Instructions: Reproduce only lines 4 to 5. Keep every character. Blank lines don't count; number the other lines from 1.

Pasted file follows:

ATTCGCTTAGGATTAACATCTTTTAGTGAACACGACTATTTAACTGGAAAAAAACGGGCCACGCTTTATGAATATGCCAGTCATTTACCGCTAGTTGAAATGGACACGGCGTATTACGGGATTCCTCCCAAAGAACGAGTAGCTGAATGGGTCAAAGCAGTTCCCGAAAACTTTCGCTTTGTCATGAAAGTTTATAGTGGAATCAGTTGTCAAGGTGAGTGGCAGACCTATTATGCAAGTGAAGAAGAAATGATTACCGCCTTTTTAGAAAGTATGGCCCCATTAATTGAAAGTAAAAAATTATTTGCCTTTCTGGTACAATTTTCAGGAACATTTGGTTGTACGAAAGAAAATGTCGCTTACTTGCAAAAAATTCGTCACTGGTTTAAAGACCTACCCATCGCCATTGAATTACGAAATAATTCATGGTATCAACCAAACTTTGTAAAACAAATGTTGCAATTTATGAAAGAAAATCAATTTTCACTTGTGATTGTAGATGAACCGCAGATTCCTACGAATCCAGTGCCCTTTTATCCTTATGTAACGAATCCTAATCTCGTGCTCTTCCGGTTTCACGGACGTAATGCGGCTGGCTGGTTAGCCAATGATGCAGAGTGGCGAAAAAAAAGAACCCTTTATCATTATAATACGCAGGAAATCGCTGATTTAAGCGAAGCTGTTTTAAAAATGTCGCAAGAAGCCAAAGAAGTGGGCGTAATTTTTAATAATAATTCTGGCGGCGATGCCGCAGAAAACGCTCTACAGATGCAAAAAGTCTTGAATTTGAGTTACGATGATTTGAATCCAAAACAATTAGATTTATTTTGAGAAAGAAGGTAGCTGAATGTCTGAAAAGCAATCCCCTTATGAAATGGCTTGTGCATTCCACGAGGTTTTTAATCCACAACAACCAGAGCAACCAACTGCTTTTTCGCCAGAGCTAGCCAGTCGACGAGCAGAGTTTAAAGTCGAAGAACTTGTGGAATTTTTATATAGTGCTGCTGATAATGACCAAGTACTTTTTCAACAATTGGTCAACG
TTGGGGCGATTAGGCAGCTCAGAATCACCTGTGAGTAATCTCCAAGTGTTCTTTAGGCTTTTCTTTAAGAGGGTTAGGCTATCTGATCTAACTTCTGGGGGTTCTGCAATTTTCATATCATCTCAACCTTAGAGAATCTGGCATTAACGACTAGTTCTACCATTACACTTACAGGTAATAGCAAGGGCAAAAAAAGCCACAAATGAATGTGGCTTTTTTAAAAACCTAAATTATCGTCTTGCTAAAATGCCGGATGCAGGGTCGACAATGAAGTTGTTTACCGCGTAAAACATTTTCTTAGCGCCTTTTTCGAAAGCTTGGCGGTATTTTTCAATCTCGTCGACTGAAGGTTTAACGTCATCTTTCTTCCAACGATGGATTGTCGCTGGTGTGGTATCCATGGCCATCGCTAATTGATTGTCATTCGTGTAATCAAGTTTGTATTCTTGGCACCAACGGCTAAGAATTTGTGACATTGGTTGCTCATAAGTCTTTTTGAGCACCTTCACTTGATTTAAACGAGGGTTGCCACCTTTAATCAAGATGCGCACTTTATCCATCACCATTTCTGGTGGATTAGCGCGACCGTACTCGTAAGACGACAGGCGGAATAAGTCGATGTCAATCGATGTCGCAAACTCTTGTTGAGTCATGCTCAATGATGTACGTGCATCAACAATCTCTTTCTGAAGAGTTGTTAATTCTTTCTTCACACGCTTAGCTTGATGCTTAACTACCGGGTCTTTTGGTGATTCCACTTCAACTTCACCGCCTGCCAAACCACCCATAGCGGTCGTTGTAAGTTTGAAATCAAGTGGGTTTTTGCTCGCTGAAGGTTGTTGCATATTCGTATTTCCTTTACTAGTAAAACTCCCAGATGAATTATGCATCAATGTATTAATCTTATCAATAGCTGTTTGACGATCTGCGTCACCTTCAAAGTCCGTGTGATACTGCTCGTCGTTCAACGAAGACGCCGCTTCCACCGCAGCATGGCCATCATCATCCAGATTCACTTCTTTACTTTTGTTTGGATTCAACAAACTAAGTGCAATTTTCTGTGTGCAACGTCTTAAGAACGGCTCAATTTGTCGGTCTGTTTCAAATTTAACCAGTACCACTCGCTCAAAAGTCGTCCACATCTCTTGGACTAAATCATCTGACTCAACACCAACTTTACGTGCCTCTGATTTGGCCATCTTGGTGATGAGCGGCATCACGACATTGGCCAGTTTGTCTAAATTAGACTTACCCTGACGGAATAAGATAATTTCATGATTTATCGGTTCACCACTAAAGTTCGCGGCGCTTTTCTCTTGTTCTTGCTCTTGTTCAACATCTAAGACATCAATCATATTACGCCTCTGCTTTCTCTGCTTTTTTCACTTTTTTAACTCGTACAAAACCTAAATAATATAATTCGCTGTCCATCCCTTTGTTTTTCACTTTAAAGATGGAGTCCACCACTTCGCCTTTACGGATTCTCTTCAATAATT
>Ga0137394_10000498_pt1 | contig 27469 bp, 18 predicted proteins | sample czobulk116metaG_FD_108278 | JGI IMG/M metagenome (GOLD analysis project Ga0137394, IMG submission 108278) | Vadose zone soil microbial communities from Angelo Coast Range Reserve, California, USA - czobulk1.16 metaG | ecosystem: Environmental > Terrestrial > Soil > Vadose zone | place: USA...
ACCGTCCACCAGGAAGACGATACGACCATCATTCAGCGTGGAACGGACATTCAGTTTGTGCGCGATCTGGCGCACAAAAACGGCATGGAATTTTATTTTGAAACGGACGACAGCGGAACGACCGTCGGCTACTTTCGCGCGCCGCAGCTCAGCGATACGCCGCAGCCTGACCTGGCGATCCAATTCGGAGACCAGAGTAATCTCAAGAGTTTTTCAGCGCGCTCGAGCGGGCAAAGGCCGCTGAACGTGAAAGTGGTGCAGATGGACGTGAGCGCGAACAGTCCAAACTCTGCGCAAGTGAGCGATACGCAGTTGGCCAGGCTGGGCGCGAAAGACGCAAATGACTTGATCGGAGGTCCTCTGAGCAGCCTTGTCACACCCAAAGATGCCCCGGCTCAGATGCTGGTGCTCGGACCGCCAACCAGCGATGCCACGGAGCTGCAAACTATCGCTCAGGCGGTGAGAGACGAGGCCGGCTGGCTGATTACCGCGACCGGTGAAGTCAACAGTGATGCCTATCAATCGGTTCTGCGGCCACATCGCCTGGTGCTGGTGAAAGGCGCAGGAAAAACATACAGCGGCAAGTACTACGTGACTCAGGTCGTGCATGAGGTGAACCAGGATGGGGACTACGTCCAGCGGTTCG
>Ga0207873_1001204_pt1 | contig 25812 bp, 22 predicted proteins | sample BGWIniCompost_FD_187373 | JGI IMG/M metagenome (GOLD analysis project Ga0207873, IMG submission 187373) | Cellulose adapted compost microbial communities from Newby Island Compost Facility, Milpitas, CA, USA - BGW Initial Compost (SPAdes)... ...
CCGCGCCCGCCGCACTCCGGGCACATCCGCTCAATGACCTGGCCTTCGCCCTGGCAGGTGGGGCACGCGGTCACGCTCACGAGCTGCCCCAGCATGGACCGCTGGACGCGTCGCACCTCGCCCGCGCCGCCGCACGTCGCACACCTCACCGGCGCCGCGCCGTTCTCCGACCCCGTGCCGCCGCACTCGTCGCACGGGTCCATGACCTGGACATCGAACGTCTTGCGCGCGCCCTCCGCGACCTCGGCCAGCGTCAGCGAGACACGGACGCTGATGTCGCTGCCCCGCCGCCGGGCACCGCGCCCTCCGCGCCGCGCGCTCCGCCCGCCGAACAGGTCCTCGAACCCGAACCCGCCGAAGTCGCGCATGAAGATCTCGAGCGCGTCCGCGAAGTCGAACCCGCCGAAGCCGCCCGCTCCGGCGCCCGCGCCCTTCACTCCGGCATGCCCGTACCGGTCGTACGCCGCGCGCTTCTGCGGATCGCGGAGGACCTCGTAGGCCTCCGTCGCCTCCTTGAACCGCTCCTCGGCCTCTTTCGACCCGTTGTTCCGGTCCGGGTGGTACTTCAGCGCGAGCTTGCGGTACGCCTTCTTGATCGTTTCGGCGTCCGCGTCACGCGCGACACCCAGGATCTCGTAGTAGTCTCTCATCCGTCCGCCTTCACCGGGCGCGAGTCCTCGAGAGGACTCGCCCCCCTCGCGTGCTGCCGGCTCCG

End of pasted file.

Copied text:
ACCGTCCACCAGGAAGACGATACGACCATCATTCAGCGTGGAACGGACATTCAGTTTGTGCGCGATCTGGCGCACAAAAACGGCATGGAATTTTATTTTGAAACGGACGACAGCGGAACGACCGTCGGCTACTTTCGCGCGCCGCAGCTCAGCGATACGCCGCAGCCTGACCTGGCGATCCAATTCGGAGACCAGAGTAATCTCAAGAGTTTTTCAGCGCGCTCGAGCGGGCAAAGGCCGCTGAACGTGAAAGTGGTGCAGATGGACGTGAGCGCGAACAGTCCAAACTCTGCGCAAGTGAGCGATACGCAGTTGGCCAGGCTGGGCGCGAAAGACGCAAATGACTTGATCGGAGGTCCTCTGAGCAGCCTTGTCACACCCAAAGATGCCCCGGCTCAGATGCTGGTGCTCGGACCGCCAACCAGCGATGCCACGGAGCTGCAAACTATCGCTCAGGCGGTGAGAGACGAGGCCGGCTGGCTGATTACCGCGACCGGTGAAGTCAACAGTGATGCCTATCAATCGGTTCTGCGGCCACATCGCCTGGTGCTGGTGAAAGGCGCAGGAAAAACATACAGCGGCAAGTACTACGTGACTCAGGTCGTGCATGAGGTGAACCAGGATGGGGACTACGTCCAGCGGTTCG
>Ga0207873_1001204_pt1 | contig 25812 bp, 22 predicted proteins | sample BGWIniCompost_FD_187373 | JGI IMG/M metagenome (GOLD analysis project Ga0207873, IMG submission 187373) | Cellulose adapted compost microbial communities from Newby Island Compost Facility, Milpitas, CA, USA - BGW Initial Compost (SPAdes)... ...